An astrolabe provides the following Shape & Material bonuses: +5 measure the stars and heavens, astrology, and navigation. If used at the correct latitude for which it is designed, it provides a +3 bonus for calculating astrological inception, horoscopes and determining the time of day but the user must have an Artes Liberales (astronomy) score of at least 3.

The Quadrant

Hororary quadrant (OASC) sf36-20-54a
Hororary quadrant (OASC)

Developed by the Persian astronomer al-Kwarizmi in the 9th century, basic horary quadrant (quadrant vetus) typically consists of a 6 to 9 inch quarter circle of metal marked with a series of marked graph lines that allows prediction of the time using either equal or unequal hours. By aligning one edge with the sun, the hour of day can be read using a bead and plumb-line and reading off against the markings.

Simple versions using hours of equal length can only be used at specific latitude, limiting their usefulness. Although less commonly used as a talisman, quadrants enchanted as lesser devices with a variety of personal magical effects may frequently be found in the possession of Andalusian magi as they arouse little suspicion amongst mundanes.

A basic quadrant has the following Shape & Material bonuses: +3 measure the exact time of day. It is much easier to construct than an astrolabe, requiring only a Craft: mechanism roll against an Ease Factor of only 9 and little understanding of astronomy. If used at the correct latitude for which it is designed, it provides a +1 bonus for calculating astrological inceptions and requires only a basic understanding of astronomy to use (an Artes Liberales score of 1 or more).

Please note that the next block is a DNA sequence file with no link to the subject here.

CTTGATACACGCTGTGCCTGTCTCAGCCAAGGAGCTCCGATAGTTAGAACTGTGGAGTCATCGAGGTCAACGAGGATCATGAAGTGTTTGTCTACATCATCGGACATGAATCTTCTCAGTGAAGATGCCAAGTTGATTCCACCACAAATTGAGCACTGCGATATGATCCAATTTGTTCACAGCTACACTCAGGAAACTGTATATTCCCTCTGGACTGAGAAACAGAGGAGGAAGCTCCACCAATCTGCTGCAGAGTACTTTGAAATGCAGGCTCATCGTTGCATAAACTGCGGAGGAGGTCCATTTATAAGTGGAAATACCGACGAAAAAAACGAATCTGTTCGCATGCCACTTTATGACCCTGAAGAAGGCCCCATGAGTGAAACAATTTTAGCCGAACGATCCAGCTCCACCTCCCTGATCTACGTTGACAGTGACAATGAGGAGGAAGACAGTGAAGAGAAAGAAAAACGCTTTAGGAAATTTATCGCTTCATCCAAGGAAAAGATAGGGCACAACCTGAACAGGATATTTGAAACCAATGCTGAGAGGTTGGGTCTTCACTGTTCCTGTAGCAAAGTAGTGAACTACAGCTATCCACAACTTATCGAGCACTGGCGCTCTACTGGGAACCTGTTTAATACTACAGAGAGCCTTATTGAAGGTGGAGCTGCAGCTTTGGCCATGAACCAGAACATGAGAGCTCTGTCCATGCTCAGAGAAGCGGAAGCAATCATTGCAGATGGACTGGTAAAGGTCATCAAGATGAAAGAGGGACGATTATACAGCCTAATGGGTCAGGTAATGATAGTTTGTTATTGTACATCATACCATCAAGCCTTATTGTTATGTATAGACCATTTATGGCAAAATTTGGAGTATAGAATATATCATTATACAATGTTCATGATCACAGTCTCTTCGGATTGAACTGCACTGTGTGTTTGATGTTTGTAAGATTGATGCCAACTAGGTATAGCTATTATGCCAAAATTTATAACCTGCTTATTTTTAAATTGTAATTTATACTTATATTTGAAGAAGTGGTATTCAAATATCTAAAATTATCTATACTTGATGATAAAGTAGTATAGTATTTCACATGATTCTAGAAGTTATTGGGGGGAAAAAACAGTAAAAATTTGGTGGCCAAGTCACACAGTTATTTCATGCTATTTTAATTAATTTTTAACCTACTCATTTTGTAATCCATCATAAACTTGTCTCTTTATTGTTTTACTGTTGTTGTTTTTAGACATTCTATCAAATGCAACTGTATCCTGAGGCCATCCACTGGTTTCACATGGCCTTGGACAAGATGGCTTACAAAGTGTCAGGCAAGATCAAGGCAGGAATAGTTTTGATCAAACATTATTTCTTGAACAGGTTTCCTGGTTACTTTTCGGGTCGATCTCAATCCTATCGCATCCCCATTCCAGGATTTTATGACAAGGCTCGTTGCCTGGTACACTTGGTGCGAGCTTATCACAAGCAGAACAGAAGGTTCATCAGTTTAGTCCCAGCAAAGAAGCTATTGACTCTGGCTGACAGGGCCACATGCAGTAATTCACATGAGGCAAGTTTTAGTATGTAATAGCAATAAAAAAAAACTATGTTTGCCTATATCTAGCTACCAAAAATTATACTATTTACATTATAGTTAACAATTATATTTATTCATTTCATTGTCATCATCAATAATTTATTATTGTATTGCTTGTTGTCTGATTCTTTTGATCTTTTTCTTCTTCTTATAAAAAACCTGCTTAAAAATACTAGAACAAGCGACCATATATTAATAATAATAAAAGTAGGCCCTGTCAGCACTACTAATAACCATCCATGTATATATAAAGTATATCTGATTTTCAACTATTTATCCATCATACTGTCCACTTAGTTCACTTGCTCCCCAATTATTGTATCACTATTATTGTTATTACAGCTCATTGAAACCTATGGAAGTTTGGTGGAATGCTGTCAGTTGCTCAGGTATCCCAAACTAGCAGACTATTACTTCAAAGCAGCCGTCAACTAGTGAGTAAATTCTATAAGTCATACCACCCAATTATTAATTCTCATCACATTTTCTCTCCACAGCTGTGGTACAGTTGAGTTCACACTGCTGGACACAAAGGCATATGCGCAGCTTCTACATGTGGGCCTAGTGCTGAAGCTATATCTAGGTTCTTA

The first complex astrolabe quadrant (quadrant novus) is not constructed till 1288 by Prophatius Judaeus (1236-1304) of Montpellier. It consists of an astrolabe plate folded upon itself twice, containing the same level of information and utility in a more simple to construct device. It provides the same bonuses as listed for a planispheric astrolabe noted above but is cheaper, lighter and somewhat easier to construct (-3 Ease factor difficulty). However, the user must have an Artes Liberales (astronomy) score of at least 5 as the overlapping markings are more difficult to interpret. It is not possible to construct a universal quadrant and each must be set for a particular latitude.

By the fifteenth century, such quadrants will have replaced the astrolabe for most astronomical calculations due to its reliability and simplicity. In your Saga, such advanced astronomical instruments may be invented by Hermetic magi with an interest in applying astrological elements to their magic. See also The Mysteries: Revised Edition, page 52 “The Armillary Sphere” for other related astronomical devices.

Leave a Reply

Fill in your details below or click an icon to log in: Logo

You are commenting using your account. Log Out /  Change )

Google photo

You are commenting using your Google account. Log Out /  Change )

Twitter picture

You are commenting using your Twitter account. Log Out /  Change )

Facebook photo

You are commenting using your Facebook account. Log Out /  Change )

Connecting to %s

%d bloggers like this: